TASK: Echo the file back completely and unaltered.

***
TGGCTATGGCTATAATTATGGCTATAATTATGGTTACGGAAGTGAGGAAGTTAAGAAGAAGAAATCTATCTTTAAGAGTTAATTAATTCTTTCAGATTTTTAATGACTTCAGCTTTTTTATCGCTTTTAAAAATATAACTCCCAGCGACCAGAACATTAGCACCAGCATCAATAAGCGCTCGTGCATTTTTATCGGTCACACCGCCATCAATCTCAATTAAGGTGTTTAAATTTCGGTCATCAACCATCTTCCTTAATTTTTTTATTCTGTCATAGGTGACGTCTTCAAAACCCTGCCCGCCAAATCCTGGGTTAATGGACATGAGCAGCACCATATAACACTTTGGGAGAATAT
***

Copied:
TGGCTATGGCTATAATTATGGCTATAATTATGGTTACGGAAGTGAGGAAGTTAAGAAGAAGAAATCTATCTTTAAGAGTTAATTAATTCTTTCAGATTTTTAATGACTTCAGCTTTTTTATCGCTTTTAAAAATATAACTCCCAGCGACCAGAACATTAGCACCAGCATCAATAAGCGCTCGTGCATTTTTATCGGTCACACCGCCATCAATCTCAATTAAGGTGTTTAAATTTCGGTCATCAACCATCTTCCTTAATTTTTTTATTCTGTCATAGGTGACGTCTTCAAAACCCTGCCCGCCAAATCCTGGGTTAATGGACATGAGCAGCACCATATAACACTTTGGGAGAATAT